I went home, and that weekend started painting my own Auerbachs, as I had done with Dali and Mondrian and countless others. I even painted a portrait of him from the photograph in the newspaper that accompanied the review, took a photo of it and sent it to him, care of Marlborough Fine Art, and was extremely gratified to receive a reply from the man himself, and not just a thankyou note, but a proper letter (no email of course at that time), and there followed a brief correspondence between us about painting which I treasure.

So now you can see why a retrospective of this painter, this true painter, was something I had been waiting for ever since.

Leon Kossoff 1950's
Now to get to the exhibition itself which spans some 60 years, from the 1950's to the 2010's, but to say I love everything he has ever done would not be true - he is not perfect, but he is a true painter.

The paintings from the 1950's I always found a bit overdone. Their extremely heavy use of paint I always thought a bit of a, well, gimmick is too strong a word, but the 3 inch thick impasto laid down over months or years always made me wonder if he shouldn't just start again and try to get it right. But I think this very weakness, as I saw it, spoke to me since it was clearly his love of the medium that spurred him to keep going, keep going, and still keep going until he produced something that worked. They are dark, brooding, and a little stagnant I feel. But he was on his way somewhere, somewhere good. A typical example is the portrait of Leon Kossoff, a painting I still don't like much. Sometimes, you just have to know when to stop.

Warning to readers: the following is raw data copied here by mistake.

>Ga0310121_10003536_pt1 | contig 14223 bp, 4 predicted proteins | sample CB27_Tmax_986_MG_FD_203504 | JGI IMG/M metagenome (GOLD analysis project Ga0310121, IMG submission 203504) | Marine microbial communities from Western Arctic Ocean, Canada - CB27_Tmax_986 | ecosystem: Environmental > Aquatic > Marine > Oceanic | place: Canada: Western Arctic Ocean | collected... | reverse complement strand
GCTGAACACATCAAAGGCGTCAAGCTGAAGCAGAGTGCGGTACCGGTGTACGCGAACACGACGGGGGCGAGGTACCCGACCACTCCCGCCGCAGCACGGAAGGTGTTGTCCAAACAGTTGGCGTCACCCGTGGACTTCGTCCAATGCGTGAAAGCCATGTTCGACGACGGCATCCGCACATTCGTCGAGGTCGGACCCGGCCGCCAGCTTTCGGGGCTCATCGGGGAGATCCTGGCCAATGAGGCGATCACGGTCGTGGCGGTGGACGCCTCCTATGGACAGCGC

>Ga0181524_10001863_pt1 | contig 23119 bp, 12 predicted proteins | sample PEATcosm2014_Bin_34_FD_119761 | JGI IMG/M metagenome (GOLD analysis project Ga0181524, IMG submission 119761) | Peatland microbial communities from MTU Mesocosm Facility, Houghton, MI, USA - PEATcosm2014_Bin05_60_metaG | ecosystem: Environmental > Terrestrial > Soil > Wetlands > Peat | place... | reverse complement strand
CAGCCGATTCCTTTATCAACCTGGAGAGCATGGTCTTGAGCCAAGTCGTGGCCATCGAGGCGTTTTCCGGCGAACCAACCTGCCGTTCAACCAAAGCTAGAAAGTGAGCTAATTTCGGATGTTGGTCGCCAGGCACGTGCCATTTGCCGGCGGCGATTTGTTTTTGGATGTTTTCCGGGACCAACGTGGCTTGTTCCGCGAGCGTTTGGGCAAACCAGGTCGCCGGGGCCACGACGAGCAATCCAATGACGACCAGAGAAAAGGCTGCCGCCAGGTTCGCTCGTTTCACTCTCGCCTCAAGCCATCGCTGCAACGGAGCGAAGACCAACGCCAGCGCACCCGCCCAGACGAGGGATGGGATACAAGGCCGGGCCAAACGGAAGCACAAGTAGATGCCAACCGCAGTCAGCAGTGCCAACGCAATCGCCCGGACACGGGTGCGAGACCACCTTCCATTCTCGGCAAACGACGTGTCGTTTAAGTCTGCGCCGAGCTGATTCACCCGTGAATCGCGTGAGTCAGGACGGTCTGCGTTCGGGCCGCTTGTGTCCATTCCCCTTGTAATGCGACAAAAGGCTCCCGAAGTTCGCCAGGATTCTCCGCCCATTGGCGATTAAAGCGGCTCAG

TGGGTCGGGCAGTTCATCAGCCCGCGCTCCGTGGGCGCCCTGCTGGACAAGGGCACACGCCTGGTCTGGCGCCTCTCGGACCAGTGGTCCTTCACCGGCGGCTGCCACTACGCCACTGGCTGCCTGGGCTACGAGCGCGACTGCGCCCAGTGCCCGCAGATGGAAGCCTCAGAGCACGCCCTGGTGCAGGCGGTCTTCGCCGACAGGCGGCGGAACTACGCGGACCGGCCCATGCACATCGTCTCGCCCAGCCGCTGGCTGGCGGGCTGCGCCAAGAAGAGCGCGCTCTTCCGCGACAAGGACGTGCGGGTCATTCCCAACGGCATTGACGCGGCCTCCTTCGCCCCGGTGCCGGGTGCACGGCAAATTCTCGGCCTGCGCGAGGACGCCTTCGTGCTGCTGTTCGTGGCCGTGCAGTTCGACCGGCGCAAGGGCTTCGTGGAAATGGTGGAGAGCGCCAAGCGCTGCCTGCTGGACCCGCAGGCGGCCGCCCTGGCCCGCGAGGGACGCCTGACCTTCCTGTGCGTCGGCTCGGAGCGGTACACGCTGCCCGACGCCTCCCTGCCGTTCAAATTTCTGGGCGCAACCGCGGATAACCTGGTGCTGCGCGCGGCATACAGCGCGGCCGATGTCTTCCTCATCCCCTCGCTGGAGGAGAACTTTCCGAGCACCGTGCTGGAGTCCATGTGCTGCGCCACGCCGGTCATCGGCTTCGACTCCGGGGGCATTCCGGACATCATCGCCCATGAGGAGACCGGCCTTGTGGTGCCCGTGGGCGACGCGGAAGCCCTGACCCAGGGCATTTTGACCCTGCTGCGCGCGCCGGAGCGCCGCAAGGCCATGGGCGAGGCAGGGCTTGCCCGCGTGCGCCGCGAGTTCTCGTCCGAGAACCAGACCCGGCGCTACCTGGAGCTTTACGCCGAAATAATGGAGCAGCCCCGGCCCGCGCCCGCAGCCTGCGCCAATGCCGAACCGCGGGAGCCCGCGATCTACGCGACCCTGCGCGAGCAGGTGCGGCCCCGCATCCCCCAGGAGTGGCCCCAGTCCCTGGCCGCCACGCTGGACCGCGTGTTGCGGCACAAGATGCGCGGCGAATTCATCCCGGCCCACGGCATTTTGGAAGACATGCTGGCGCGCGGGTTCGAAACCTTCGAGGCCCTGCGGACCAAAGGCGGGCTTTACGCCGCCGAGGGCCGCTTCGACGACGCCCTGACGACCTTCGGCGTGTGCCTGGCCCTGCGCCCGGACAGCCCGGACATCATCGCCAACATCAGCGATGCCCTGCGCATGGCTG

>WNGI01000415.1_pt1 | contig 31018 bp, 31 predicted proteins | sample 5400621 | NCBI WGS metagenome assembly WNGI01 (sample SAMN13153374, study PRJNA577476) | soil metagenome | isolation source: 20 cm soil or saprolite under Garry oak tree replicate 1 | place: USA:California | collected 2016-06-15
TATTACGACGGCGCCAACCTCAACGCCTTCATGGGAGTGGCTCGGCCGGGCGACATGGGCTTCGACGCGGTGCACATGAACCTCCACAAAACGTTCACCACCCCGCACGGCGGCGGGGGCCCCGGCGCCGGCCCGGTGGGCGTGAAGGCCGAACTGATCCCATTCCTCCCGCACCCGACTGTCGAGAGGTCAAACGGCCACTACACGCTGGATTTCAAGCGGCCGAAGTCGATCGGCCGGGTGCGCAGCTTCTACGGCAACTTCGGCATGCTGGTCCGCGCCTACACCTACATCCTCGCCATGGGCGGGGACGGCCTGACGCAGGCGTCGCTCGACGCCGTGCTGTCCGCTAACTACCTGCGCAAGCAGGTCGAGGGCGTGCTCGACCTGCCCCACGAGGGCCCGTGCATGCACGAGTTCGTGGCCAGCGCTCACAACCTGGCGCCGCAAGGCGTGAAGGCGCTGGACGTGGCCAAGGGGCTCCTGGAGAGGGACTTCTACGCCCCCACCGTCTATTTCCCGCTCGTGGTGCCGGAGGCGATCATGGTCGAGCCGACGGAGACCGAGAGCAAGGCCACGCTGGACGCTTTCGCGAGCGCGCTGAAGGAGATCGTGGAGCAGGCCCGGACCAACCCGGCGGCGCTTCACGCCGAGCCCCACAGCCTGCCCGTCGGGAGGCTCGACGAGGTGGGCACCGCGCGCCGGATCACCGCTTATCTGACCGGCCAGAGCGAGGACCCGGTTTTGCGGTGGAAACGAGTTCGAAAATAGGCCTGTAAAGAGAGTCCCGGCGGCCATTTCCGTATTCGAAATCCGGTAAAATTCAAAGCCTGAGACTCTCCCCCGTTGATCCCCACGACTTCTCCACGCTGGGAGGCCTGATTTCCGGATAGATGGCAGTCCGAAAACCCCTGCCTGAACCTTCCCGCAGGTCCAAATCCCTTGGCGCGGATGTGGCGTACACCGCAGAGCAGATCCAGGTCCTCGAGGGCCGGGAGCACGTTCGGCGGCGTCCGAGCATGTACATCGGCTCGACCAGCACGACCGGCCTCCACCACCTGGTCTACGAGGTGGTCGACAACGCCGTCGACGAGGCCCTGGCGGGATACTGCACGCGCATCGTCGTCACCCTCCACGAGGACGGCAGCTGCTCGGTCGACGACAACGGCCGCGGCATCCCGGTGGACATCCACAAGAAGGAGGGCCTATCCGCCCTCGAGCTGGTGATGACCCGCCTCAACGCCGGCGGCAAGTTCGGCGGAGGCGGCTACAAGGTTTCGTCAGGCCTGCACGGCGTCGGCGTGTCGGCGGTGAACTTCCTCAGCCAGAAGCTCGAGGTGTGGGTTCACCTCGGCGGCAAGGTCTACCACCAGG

As he goes into the 1960's, the late 1960's in particular, his true ability, and artistry, starts to come out. For a long time I concentrated my own efforts on painting people, portraits. Here Frank Auerbach creates paintings exactly as I always intended to. They are concentrated examinations of a person, of their face, their character, their being. The heavy layered paint is still there, but with some brighter colours and a little more understanding of the medium itself, they have become objects that live in a way that "pictures" of people never do. Go to the National Gallery's portrait award show and you will see many many pictures of people, painted with pure artifice, nothing more than pretence of a painting, an illustration of a person's appearance fooling you into believing their is character when in fact all you get is an act. Not so with Frank Auerbach. His portraits are more extant than most people let alone paintings of them. The existence of the person behind the painting is so evident you could have a conversation with them, as long as you don't require it to be two-way. The paint itself, still heavy, becomes a little lighter in application, while at the same time becoming more expressive as he sheds some of the over-burdensome neediness of previous works.